Baltimore's Brooklyn neighborhood in some ways seems to have fallen between the cracks of the city and the county; ironically, that's because it's in both. The down-at-the-heels formerly industrial area is an anomaly. Brooklyn straddles the Baltimore City-Anne Arundel County line, and there are those who claim that means it gets ignored by both.
Fortunately, it has most definitely caught the attention of Arundel Habitat for Humanity, which is looking to transform a five-block swath of Brooklyn by buying up and rehabbing 40 vacant houses and then selling them at affordable prices to working families. Even better, the goal is not just to transform those five blocks but also to create an environment that fosters pride of ownership, continued investment and a stable, livable neighborhood.
This represents a continuing shift in how some of the Habitat organizations in the region are doing business - and it makes very good sense. Rather than picking a house here and a house there to rehab, or a solitary lot on which to build, these days Habitat is aiming to create momentum by providing the foundation, literally and figuratively, upon which developers and residents can build.
As reported by Stephen Kiehl in The Sun recently, Arundel Habitat has acquired 34 houses so far, just six short of its goal. The idea is to sell the renovated homes to folks who rent in the neighborhood now and who would not otherwise be able to afford to own a house.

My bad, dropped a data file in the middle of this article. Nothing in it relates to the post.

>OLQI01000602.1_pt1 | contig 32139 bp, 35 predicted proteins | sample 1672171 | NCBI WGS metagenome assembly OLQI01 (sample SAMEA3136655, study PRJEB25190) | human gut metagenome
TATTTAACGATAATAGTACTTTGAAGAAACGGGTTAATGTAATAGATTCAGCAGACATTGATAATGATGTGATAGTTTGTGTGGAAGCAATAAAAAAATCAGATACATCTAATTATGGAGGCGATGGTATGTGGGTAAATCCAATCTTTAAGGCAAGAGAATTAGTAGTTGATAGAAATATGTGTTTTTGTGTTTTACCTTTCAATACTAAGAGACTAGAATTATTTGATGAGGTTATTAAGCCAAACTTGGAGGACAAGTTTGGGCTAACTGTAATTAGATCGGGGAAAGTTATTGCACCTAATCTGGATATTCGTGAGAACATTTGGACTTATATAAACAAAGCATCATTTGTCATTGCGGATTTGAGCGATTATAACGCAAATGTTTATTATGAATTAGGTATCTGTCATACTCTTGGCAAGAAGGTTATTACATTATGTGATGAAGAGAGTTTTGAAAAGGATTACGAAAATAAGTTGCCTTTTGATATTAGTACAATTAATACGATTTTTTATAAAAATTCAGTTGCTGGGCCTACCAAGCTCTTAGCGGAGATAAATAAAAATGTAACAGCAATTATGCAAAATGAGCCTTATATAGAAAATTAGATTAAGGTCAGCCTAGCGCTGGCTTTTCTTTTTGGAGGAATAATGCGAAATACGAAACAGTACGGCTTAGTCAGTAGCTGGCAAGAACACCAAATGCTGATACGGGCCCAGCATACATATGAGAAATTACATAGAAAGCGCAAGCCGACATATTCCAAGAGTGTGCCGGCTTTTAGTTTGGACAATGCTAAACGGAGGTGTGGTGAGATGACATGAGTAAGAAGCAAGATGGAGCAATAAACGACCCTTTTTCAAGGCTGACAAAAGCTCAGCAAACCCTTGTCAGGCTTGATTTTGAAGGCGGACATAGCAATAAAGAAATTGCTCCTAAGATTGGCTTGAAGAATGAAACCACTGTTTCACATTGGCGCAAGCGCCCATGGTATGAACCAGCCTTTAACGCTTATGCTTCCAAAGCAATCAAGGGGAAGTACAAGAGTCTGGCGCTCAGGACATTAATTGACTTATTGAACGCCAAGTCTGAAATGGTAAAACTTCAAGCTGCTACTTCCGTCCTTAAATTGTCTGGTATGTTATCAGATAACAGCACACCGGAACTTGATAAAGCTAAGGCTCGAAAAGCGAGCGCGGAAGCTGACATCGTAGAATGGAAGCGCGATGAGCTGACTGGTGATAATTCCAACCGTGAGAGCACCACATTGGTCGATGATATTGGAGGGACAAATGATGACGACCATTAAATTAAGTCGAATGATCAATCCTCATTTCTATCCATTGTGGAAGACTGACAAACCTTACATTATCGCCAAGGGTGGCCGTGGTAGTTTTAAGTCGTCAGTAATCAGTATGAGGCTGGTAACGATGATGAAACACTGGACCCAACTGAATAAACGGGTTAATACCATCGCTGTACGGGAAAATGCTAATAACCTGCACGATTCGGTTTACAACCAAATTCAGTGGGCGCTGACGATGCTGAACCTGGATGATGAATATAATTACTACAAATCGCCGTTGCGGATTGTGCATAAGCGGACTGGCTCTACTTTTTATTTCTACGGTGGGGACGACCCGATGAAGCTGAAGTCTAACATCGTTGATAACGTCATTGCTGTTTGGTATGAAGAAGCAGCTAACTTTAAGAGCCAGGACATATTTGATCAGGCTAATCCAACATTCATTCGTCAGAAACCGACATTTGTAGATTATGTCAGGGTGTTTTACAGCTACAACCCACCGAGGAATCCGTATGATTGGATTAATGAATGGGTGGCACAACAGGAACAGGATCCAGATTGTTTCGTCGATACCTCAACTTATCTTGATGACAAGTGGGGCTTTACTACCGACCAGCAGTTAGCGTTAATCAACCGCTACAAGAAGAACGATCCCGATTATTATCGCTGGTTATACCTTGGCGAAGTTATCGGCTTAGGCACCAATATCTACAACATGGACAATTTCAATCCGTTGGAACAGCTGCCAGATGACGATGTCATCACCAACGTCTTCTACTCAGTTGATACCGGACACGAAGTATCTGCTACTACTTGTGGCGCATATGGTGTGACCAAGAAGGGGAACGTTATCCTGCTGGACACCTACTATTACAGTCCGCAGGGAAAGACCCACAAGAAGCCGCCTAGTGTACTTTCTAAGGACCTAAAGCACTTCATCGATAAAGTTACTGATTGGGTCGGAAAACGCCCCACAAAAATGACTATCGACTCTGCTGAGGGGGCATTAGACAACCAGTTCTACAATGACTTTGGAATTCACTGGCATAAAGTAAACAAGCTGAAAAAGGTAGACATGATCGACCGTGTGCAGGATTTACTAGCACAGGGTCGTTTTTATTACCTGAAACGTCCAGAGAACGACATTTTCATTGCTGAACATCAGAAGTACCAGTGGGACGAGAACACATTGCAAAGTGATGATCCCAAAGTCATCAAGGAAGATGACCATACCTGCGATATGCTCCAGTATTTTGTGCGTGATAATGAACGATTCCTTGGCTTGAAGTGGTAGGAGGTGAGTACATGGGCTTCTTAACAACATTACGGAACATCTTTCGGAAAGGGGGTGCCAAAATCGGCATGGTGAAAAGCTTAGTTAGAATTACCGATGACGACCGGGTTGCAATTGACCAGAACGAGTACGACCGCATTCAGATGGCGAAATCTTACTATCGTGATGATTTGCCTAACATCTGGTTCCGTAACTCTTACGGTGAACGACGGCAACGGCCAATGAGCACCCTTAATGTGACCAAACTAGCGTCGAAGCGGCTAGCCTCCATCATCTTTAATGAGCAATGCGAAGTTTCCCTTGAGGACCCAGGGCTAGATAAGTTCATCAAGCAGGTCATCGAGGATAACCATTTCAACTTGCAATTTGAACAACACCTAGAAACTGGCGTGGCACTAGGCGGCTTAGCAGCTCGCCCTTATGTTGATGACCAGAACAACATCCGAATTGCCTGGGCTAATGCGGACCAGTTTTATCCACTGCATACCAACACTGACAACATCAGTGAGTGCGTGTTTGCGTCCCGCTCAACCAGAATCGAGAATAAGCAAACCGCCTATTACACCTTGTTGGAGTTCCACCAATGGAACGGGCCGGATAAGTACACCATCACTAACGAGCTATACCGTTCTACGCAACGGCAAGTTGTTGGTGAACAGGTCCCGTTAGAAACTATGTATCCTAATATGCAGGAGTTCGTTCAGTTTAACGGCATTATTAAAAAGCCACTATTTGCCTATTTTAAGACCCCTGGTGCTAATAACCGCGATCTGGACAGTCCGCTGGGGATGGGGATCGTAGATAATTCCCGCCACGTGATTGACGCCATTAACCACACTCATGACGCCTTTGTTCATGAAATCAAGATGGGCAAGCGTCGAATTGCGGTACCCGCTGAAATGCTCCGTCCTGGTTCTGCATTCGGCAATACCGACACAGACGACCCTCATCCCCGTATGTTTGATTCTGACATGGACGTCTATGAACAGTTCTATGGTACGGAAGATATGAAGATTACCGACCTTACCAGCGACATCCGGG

Habitat offers affordable prices and 30-year interest-free mortgages to families that qualify. In return, the new homeowners have an investment in their communities and an incentive to raise the overall tenor and value of the area.
It's an ideal model for Baltimore, and it's already seen some success stories in other parts of the city. We'd like to see even more.
To that end, Chesapeake Habitat, which has had some notable cluster renovations in the Pen Lucy neighborhood and around Patterson Park, is looking to take on a concentrated area of 50 or more houses in East Baltimore. That's an exciting prospect, particularly with the development already in the works on that side of town.
But none of this is a slam-dunk. Sandtown Habitat for Humanity, part of an umbrella group of organizations working to stabilize that troubled neighborhood on Baltimore's west side, has renovated 250 houses and has seen property values rise and homeownership increase. But it has taken 18 years, and the neighborhood still has a ways to go. That doesn't mean it isn't going to get there.
Such urban transformations take time - and a city government that's willing to work as hard as Habitat's volunteers do to make them happen.